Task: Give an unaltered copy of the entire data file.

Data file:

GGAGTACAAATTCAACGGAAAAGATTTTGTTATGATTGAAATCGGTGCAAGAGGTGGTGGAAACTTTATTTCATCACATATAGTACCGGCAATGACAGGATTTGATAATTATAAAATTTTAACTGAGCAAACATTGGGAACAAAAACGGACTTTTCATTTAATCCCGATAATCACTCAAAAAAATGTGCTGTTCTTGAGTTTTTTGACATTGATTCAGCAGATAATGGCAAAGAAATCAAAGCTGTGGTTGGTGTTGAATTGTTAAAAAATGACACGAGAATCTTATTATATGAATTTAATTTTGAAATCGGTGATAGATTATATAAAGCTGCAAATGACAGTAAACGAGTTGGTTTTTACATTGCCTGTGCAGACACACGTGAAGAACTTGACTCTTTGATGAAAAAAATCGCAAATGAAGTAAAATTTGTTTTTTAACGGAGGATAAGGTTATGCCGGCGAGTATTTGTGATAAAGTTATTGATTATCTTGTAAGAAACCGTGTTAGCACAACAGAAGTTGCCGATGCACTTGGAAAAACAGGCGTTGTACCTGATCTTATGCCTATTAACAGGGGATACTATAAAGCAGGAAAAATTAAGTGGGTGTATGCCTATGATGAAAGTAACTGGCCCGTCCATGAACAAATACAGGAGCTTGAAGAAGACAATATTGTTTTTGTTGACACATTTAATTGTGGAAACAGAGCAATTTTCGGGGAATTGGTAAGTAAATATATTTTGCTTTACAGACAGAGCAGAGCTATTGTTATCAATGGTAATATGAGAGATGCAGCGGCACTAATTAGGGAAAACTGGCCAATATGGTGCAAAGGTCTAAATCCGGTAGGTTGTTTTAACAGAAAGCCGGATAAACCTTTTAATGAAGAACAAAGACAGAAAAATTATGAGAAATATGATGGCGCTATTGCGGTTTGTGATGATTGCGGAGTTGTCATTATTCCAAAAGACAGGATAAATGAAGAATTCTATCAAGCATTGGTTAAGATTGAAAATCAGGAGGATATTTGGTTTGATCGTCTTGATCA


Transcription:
GGAGTACAAATTCAACGGAAAAGATTTTGTTATGATTGAAATCGGTGCAAGAGGTGGTGGAAACTTTATTTCATCACATATAGTACCGGCAATGACAGGATTTGATAATTATAAAATTTTAACTGAGCAAACATTGGGAACAAAAACGGACTTTTCATTTAATCCCGATAATCACTCAAAAAAATGTGCTGTTCTTGAGTTTTTTGACATTGATTCAGCAGATAATGGCAAAGAAATCAAAGCTGTGGTTGGTGTTGAATTGTTAAAAAATGACACGAGAATCTTATTATATGAATTTAATTTTGAAATCGGTGATAGATTATATAAAGCTGCAAATGACAGTAAACGAGTTGGTTTTTACATTGCCTGTGCAGACACACGTGAAGAACTTGACTCTTTGATGAAAAAAATCGCAAATGAAGTAAAATTTGTTTTTTAACGGAGGATAAGGTTATGCCGGCGAGTATTTGTGATAAAGTTATTGATTATCTTGTAAGAAACCGTGTTAGCACAACAGAAGTTGCCGATGCACTTGGAAAAACAGGCGTTGTACCTGATCTTATGCCTATTAACAGGGGATACTATAAAGCAGGAAAAATTAAGTGGGTGTATGCCTATGATGAAAGTAACTGGCCCGTCCATGAACAAATACAGGAGCTTGAAGAAGACAATATTGTTTTTGTTGACACATTTAATTGTGGAAACAGAGCAATTTTCGGGGAATTGGTAAGTAAATATATTTTGCTTTACAGACAGAGCAGAGCTATTGTTATCAATGGTAATATGAGAGATGCAGCGGCACTAATTAGGGAAAACTGGCCAATATGGTGCAAAGGTCTAAATCCGGTAGGTTGTTTTAACAGAAAGCCGGATAAACCTTTTAATGAAGAACAAAGACAGAAAAATTATGAGAAATATGATGGCGCTATTGCGGTTTGTGATGATTGCGGAGTTGTCATTATTCCAAAAGACAGGATAAATGAAGAATTCTATCAAGCATTGGTTAAGATTGAAAATCAGGAGGATATTTGGTTTGATCGTCTTGATCA